Professor Joshua Sarnoff was quoted extensively in a recent BNA BioTech Watch article on the remand of the Myriad gene patent regarding the application of the Supreme Court’s unanimous decision in a case that found a medical treatment method not be to patent eligible subject matter, High Court's Mayo Standards Applicable To Myriad Remand Despite Case Differences, and was also quoted in a BNA Patent, Trademark & Copyright Journal article in regard to medical treatment method case, High Court's Unanimous Mayo Decision Provokes Mixed Reactions From Stakeholders.
Posted by CIPLIT at 03:53 PM in Faculty, Intellectual Property Law & Information Technology | Permalink | Comments (0)
DePaul law students Rachel Schweers and Nick Restauri won first place in the American Intellectual Property Law Association’s Giles Sutherland Rich Memorial Moot Court Midwest Regional Competition held in Chicago March 16-18, 2012. The team also received awards for Best Appellant Brief and Best Appellee Brief.
Twenty-six teams, including teams from the University of Chicago, University of Michigan and Indiana University Maurer College of Law, competed in the regional competition. Professor Barbara Bressler, director of the Center for Intellectual Property Law & Information Technology, coached the DePaul team. Professors Joshua Sarnoff and Anthony Volini mooted and consulted with the team.
DePaul is one of only eight teams that advanced to the national competition, which will be held in Washington, D.C. on April 18-20, 2012.
DePaul’s Center for Art Museum & Cultural Heritage Law, Center for Intellectual Property Law & Information Technology and Appellate Moot Court Society and the Lawyers’ Committee for Cultural Heritage Preservation (LCCHP) held the annual National Cultural Heritage Law Moot Court Competition at the Everett McKinley Dirksen U.S. Courthouse in Chicago on February 24 and 25, 2012.
Seventeen student teams from across the country addressed issues concerning the Theft of Major Artwork Act (18 U.S.C. § 668). The first issue focused on Congress' Article I, Section 8, authority to regulate interstate commerce and the second issue focused on statutory interpretation of the act. This year's champion team, Richard Poskozim and Filip Zucek, is from IIT Chicago-Kent School of Law. A full list of winners is available on the competition's website.
Throughout the two-day competition, more than 50 DePaul law students volunteered, served as a ghost team and assisted in writing the bench memo, and more than 100 attorneys, including many nationally renowned cultural property experts and DePaul law faculty, served as judges. Additional support was provided by international auction house Sotheby’s.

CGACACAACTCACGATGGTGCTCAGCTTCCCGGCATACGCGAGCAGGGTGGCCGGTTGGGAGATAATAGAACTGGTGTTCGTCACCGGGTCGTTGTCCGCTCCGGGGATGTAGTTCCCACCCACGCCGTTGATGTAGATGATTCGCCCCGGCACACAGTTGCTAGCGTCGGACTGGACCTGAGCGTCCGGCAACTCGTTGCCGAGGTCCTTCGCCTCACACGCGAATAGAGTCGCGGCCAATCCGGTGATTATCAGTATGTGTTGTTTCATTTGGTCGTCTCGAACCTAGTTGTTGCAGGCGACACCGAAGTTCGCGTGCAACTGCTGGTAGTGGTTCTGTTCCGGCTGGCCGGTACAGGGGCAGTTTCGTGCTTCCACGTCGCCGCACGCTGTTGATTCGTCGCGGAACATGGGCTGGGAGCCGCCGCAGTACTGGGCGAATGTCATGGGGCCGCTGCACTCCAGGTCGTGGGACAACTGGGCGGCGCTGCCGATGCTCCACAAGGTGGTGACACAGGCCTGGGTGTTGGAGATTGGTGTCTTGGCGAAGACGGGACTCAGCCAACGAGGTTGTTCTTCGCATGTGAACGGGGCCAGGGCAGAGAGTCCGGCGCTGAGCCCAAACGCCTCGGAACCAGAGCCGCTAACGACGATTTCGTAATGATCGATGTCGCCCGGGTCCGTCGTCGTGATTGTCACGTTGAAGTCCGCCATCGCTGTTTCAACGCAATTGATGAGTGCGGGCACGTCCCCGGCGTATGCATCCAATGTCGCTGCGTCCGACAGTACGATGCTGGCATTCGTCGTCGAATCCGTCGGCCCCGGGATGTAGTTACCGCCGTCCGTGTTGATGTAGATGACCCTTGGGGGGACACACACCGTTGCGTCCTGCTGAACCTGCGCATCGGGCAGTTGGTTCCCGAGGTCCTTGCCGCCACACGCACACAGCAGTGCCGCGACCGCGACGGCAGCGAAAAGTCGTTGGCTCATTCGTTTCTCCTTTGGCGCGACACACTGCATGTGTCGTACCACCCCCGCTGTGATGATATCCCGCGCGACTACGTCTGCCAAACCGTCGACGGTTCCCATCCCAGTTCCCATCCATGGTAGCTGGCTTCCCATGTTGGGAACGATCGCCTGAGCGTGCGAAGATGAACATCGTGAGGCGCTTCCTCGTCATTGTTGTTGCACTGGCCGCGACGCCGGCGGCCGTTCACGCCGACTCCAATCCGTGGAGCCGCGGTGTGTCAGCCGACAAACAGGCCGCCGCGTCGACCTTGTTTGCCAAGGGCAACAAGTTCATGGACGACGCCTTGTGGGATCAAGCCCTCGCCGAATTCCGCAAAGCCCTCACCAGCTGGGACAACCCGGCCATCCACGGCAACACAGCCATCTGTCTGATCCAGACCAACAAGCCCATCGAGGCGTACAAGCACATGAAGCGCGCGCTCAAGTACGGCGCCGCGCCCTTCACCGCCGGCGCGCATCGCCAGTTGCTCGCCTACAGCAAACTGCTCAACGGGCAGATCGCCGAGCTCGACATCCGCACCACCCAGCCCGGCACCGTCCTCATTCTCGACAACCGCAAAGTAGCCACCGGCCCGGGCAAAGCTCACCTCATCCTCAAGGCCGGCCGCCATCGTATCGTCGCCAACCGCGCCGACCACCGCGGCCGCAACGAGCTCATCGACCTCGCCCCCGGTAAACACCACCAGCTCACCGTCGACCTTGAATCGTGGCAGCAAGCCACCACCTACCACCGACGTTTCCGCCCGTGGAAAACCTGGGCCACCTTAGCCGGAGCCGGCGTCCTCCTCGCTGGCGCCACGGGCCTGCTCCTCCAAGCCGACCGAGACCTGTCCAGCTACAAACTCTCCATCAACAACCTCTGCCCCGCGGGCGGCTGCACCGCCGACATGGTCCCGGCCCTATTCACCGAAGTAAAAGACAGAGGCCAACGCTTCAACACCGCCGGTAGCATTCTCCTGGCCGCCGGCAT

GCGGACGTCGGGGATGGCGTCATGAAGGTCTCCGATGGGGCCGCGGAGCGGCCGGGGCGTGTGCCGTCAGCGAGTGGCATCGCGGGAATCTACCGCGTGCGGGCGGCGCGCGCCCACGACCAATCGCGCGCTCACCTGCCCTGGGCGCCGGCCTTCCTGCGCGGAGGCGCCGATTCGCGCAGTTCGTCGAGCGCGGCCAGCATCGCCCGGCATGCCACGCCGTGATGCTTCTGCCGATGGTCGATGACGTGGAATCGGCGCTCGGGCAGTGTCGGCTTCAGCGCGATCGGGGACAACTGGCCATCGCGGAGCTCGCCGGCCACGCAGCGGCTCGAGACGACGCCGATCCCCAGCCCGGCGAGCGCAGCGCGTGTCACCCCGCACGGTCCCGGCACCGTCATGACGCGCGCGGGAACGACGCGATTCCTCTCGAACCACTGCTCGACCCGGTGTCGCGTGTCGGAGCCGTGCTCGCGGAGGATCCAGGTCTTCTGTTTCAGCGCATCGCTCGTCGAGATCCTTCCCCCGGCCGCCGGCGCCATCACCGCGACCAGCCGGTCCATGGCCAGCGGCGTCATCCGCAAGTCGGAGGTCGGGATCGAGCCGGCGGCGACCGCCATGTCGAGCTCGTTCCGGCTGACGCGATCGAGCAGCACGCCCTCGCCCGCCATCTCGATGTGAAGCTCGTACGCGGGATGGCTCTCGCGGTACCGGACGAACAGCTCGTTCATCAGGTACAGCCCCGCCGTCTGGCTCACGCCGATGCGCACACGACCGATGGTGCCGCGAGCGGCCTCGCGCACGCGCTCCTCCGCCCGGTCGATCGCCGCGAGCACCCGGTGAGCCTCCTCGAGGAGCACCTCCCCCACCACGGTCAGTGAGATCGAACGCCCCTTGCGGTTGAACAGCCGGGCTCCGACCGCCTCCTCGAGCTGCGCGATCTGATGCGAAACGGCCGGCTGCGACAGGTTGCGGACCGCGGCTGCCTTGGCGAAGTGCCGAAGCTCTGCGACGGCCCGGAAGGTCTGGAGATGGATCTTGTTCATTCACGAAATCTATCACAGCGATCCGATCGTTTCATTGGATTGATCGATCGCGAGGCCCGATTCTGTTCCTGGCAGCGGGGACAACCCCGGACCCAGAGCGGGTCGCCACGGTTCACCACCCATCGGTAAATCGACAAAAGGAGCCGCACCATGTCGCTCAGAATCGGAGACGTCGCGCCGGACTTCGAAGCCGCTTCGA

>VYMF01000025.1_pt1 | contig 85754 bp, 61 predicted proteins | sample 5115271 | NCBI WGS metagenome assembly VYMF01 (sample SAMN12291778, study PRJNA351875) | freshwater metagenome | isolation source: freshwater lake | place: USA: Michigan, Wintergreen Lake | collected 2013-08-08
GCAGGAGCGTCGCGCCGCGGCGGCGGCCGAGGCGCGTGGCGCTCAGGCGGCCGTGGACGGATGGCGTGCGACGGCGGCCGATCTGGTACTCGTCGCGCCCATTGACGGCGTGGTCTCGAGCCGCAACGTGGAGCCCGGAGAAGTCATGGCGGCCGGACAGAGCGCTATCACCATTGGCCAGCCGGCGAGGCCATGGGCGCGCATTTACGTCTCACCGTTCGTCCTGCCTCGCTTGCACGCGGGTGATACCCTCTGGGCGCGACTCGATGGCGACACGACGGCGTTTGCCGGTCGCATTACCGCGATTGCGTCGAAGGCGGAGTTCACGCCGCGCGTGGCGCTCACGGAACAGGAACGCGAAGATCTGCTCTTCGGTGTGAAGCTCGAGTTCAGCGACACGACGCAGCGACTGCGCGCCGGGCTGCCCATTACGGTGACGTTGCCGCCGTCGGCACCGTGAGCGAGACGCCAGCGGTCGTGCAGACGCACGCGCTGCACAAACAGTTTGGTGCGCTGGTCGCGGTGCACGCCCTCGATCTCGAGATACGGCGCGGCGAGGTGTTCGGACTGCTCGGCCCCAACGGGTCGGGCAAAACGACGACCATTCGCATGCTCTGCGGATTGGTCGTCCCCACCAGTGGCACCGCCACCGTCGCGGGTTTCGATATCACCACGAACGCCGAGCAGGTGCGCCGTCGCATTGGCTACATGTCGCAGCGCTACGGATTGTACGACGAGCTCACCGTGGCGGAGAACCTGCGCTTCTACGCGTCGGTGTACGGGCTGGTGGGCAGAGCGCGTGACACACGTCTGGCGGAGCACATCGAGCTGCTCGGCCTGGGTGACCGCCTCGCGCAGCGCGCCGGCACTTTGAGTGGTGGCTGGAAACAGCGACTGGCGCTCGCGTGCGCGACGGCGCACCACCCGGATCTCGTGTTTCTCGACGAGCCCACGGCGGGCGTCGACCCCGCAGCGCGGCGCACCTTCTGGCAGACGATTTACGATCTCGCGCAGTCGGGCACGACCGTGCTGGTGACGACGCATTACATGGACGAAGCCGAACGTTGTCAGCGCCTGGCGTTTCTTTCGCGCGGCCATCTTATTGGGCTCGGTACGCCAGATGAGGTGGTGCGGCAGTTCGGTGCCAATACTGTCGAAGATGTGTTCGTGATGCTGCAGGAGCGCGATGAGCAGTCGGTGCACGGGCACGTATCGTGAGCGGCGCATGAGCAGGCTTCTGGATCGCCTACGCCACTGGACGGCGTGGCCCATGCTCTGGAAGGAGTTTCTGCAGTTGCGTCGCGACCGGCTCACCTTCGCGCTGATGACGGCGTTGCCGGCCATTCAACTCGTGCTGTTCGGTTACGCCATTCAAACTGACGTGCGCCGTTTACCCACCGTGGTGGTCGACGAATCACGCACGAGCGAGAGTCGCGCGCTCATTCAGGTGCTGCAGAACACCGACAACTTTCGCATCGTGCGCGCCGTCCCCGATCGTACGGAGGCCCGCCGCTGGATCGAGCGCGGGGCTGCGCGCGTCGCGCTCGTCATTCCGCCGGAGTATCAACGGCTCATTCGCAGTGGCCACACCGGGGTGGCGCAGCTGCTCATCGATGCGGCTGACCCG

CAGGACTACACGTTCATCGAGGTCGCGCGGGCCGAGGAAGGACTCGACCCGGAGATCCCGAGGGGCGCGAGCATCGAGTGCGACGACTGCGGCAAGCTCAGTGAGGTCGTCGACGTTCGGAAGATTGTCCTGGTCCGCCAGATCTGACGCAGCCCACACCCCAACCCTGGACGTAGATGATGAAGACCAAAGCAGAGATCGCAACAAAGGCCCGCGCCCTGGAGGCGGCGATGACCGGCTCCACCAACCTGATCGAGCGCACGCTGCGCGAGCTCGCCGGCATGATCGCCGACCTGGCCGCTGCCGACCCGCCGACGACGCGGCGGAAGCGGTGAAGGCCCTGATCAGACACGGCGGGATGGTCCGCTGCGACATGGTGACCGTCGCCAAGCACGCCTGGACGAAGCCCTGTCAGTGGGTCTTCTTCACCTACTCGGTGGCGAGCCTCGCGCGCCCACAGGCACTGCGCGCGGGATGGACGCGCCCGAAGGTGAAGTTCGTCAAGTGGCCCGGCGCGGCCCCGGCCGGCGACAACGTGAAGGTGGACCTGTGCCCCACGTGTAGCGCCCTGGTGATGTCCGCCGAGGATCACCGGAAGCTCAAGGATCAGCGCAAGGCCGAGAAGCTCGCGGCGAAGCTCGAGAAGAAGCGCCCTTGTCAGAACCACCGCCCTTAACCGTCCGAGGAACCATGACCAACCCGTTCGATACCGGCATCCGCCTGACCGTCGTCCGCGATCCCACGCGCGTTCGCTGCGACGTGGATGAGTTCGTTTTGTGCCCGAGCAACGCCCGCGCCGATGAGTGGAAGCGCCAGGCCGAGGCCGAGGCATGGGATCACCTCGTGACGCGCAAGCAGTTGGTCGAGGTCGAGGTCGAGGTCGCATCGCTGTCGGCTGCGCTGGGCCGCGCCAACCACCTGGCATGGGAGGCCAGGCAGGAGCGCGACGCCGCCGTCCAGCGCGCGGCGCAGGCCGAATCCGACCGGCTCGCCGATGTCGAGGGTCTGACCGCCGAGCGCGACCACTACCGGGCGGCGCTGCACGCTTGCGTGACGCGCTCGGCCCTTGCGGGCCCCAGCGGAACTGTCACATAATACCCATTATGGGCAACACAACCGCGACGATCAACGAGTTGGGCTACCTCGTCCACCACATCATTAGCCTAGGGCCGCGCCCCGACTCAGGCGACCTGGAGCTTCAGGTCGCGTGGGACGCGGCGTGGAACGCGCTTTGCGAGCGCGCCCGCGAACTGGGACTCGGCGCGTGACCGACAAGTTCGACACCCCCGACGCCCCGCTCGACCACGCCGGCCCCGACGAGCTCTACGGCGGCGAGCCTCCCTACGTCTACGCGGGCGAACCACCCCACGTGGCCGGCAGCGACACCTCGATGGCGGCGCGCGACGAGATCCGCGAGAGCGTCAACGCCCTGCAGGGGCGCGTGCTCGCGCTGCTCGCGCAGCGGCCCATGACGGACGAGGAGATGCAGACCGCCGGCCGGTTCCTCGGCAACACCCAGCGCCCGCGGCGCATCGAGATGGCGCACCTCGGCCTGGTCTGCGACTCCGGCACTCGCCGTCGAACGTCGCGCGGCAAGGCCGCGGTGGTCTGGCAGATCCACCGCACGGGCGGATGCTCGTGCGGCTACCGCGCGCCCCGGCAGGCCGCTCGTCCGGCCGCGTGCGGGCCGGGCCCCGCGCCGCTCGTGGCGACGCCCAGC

The final round was judged by the Hon. William J. Bauer, U.S. Court of Appeals for 7th Circuit, Hon. Diane P. Wood, U.S. Court of Appeals for the 7th Circuit, Hon. Mary Mikva, Circuit Court of Cook County, and Hon. Warren Wolfson, Illinois Appellate Court (retired).
Established by DePaul and LCCHP in 2010, the competition is the first and only in the nation to focus entirely on the field of cultural heritage law.
The 2013 National Cultural Heritage Law Moot Court Competition will take place on February 22 and 23 in Chicago. For more information and to view the 2012 results, photo gallery and final-round video, visit the competition website.
DePaul third-year students Michael Comeau and Julie Krupa won the inaugural national IP LawMeet held at Drexel University on February 23 and 24. The team defeated Northwestern Law in the final round, and also received the Best Draft award for the term sheet that they drafted on behalf of their client.
The IP LawMeet is an interactive competition that focuses on transactional skills and negotiation. Each participating team represented one of two parties to a proposed transaction involving the transfer of intellectual property rights to a portfolio of social network games.
On February 9th, Professor Josh Sarnoff presented developing work on government choices for innovation in technology development and transfer as part of the Thrower Symposium at Emory University School of Law and on February 23rd at St. Peter’s College, Oxford University.
Posted by CIPLIT at 12:30 PM in Faculty, Intellectual Property Law & Information Technology | Permalink | Comments (0)